Nonetheless, the games look beautiful as they are, but there was certainly room for a lot more, as the repetitive design in Ico that was standard for games at the time is an obvious roach among modern titles. The visual effects have been improved, but they still feel outdated compared to other 2011 titles, and even without knowing you can easily determine that this is a port of an older game, but after all there is a limited number of things you can do to improve an older game without having to rebuild it entirely.

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Audio quality has been improved as well, preparing those classics for the jump to the PlayStation 3 and even though everything sounds great and in place, don't expect anything breathtaking; after all, there are limits on the things you can do with a decade year-old games while still keeping that magic that made them great to begin with.

Same as the visuals there was room for a little bit more without destroying the original tone, as high definition effects for things such as the sword swing are just a cover for the inexistent distance volume and missing echo that are standard for games in the modern age. All that aside, among the most memorable things about those games you can mark the soundtrack, which is nothing less than perfect, bringing back those tunes that made the early 2000's of PlayStation so memorable and ignite the flame of nostalgia into anyone who has ever touched one of those games before.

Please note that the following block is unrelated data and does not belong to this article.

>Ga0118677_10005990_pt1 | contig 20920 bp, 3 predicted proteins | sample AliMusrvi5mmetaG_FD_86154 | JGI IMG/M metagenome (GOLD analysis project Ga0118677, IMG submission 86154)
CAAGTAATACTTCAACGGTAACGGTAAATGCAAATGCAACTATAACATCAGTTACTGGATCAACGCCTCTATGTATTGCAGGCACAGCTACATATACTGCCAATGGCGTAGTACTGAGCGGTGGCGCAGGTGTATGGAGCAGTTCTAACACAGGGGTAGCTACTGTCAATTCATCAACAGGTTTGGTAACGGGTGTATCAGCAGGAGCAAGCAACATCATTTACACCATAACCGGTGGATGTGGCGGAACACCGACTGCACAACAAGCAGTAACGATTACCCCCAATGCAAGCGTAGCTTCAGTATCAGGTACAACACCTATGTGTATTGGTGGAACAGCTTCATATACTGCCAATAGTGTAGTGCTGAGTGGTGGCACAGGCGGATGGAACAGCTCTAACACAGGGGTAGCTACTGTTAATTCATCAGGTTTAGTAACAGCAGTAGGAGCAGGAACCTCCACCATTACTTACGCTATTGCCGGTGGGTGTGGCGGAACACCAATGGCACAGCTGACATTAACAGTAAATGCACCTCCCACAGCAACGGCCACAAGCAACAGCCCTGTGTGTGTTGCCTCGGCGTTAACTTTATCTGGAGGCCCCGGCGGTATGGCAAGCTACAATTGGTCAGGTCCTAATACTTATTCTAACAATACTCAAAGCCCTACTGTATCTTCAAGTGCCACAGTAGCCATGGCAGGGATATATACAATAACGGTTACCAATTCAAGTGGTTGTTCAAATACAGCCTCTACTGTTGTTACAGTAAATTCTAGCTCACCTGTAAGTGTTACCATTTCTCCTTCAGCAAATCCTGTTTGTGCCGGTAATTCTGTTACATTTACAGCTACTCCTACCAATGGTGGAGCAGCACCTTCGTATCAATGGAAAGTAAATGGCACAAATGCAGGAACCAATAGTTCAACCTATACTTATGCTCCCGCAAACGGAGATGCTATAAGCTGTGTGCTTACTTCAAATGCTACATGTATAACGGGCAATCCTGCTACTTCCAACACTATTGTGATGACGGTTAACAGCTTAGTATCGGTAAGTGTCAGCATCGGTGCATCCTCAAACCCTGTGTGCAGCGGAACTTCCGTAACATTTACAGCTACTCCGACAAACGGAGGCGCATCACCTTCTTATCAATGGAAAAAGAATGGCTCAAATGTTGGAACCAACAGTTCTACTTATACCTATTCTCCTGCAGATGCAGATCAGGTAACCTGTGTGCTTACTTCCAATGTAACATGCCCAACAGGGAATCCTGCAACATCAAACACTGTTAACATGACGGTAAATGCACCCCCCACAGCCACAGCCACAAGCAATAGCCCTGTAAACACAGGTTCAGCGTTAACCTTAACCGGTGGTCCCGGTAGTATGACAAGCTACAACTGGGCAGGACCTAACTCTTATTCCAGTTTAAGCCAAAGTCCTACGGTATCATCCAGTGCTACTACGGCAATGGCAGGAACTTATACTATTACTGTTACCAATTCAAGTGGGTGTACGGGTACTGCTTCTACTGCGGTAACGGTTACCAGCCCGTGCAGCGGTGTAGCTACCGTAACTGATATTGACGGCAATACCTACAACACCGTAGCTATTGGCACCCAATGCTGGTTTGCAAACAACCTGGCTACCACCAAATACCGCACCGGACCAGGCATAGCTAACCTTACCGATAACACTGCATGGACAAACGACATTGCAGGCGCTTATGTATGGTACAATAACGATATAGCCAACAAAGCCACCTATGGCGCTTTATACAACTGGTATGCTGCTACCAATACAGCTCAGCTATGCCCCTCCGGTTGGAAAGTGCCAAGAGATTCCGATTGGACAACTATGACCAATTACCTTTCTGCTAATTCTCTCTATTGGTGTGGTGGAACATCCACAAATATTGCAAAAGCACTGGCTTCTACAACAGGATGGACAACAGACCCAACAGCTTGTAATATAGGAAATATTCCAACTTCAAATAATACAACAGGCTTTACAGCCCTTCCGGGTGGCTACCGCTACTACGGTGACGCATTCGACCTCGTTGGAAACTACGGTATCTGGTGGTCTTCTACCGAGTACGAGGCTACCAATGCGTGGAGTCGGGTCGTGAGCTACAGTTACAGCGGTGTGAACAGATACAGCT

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Ico is a game that can be finished in less than 2 hours if you know what you're doing, and there's even a trophy to reward you for doing just that, as for Shadow of the Colossus, it shouldn't take longer than 6 hours to beat the main story for the first time, but since this game is oriented more on open world exploration and doing things at your own pace you can spend at least another 4 hours just looking around, exploring and picking up some collectibles on the way; even more, once you beat the game once you will unlock the Time Attack mode, which will challenge you to defeat each one of the colossi within a time limit and reward you with special items for doing so.

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Shadow of the Colossus is a better game than Ico in every aspect, and even if some of the mechanics can lead to frustration both games are a must try for the fans of the genre, as for those who have already played those games on the PlayStation 2, apart from an upgraded resolution and trophies support there is nothing else to look forward to, those are still the same old games that only look bad compared to today's titles from a gameplay perspective, which is such a disappointment since a few tweaks could've brought those classics to a new generation.